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December 10, 2008
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Breakaway Batteries

Imagine what would happen if your trailer became disconnected from your tow vehicle, and your emergency breakaway battery was fully discharged. Disaster!

However, when a breakaway system is working properly, it will lock the brakes automatically if the trailer becomes disconnected from the tow vehicle.

“Be a good steward – don’t take chances with the safety and welfare of your precious cargo,” says Mark Cole, managing member for USRider, the nationwide roadside assistance program for equestrians, which provides emergency road service to its Members in the Continental United States, Canada and Alaska.

To ensure your breakaway system is in good working order, USRider offers the following safety tips: Have a qualified mechanic test the system for proper operation annually.

  • Have your battery load tested to check the current in the battery. A qualified trailer mechanic or personnel at most auto parts stores can do this test. Replace old and weak batteries.
  • Regularly inspect the cable and switch for the breakaway system. Replace the cable if it is showing signs of wear.
  • Keep the top of the battery and the battery terminals clean. A small wire brush and dielectric grease will help maintain an excellent electrical connection. The battery should be removed from the trailer when the trailer is stored or not used for extended periods. If possible, store the battery in a warm area away from children.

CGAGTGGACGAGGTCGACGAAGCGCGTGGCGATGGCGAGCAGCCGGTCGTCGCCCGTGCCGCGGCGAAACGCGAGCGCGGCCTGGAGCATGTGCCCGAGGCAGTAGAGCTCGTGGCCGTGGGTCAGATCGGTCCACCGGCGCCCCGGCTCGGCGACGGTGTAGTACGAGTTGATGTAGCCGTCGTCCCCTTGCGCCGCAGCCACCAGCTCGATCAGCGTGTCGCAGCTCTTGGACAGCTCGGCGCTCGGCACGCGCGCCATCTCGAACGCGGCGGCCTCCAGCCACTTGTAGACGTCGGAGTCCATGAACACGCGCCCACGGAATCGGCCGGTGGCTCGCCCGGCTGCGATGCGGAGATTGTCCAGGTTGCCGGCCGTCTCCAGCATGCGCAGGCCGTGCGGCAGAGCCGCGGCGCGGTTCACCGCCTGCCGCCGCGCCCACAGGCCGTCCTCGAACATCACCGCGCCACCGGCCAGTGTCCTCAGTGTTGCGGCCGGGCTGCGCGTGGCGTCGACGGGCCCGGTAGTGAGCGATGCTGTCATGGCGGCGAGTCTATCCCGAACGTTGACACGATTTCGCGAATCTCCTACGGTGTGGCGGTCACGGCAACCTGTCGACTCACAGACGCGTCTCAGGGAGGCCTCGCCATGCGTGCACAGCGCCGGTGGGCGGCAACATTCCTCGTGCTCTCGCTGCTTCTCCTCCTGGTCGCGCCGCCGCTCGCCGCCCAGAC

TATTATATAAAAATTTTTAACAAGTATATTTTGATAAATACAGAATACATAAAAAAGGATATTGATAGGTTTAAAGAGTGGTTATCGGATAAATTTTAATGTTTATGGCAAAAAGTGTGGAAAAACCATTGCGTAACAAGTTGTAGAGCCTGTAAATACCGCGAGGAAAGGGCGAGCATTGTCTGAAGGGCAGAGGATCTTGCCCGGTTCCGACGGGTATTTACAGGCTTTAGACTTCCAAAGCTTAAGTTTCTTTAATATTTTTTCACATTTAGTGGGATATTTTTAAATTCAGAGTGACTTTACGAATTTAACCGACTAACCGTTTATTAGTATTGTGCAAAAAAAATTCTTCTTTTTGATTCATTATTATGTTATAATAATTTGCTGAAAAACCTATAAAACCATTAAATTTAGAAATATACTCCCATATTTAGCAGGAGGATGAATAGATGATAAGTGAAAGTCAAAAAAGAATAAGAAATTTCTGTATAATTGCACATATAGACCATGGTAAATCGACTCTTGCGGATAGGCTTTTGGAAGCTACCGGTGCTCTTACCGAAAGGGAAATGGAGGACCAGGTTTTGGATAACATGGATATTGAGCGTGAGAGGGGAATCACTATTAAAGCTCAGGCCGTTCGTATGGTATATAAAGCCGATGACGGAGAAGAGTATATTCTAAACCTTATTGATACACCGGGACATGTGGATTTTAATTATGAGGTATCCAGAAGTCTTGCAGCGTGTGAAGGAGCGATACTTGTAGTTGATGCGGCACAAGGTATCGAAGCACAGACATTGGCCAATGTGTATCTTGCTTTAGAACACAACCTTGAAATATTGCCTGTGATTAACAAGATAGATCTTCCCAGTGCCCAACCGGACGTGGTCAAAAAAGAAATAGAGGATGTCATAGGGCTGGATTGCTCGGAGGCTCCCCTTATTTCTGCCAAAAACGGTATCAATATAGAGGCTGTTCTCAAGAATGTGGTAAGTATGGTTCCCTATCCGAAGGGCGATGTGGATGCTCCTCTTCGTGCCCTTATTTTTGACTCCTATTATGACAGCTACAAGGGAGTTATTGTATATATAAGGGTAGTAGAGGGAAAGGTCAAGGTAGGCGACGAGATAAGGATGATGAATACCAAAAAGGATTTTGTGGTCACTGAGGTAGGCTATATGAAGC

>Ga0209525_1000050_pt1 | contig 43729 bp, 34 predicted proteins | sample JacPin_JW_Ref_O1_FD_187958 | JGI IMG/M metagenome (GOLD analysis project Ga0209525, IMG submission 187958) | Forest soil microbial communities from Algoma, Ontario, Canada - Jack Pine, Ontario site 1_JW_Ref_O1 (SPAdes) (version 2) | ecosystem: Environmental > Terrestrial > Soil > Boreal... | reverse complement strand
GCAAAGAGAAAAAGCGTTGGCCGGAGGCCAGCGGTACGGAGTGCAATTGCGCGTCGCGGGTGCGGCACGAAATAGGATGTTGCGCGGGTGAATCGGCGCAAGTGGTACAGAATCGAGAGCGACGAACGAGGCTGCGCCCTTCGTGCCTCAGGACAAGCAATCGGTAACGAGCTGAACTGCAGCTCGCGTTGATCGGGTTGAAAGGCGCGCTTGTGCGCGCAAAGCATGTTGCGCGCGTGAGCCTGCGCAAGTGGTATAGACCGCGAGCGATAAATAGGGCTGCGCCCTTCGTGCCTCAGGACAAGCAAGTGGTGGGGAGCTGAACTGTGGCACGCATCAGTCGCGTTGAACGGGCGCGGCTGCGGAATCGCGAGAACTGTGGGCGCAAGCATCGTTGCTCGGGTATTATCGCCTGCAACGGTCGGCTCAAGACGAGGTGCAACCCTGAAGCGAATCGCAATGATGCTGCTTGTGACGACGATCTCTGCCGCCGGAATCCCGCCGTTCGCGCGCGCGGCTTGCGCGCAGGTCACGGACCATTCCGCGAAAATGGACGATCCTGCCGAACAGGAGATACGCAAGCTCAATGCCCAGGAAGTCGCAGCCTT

• Be sure that the proper battery is being used for your breakaway system. Consult your owner’s manual, or check with the trailer manufacturer.
  • If your battery has removable cell caps, maintain acid levels by adding distilled water. Take care when adding water. Be sure to wear protective eyewear and do not overfill.
  • Maintain charge – do not allow a battery to remain discharged for extended periods. 12 volt batteries are considered totally discharged below 11.9 volts. Check voltage with a digital voltmeter.
To help maintain a battery’s charge, USRider highly recommends a built-in battery charger. These systems can be installed on your tow vehicle to charge your battery every time you tow. For rigs that are used infrequently, we recommend using a charging system that provides a “float” charge for extended times when your trailer is not in use.

“For frequent travelers, we especially like breakaway battery systems with built-in chargers and battery status LEDs,” added Cole.

In addition to maintaining your breakaway battery, be sure to keep your trailer’s brake and electrical system in good condition as well.

“We have seen numerous wiring issues with horse trailers,” said Cole. USRider has addressed this issue with a safety bulletin recommending that all horse owners have their horse trailers’ wiring checked by a competent mechanic. “Regretfully, the wire handling aspects on most horse trailers is a black-eye in the trailer manufacturing industry.”

USRider provides roadside assistance and towing services along with other travel-related benefits to its Members through the Equestrian Motor Plan. It includes standard features such as flat-tire repair, battery assistance and lockout services, plus towing up to 100 miles and roadside repairs for tow vehicles and trailers with Horses, emergency stabling, veterinary referrals and more. For more information about the USRider Equestrian Motor Plan, visit www.usrider.org online or call 1-800-844-1409.

For additional trailer safety information, visit the Equine Travel Safety Area at www.usrider.org.


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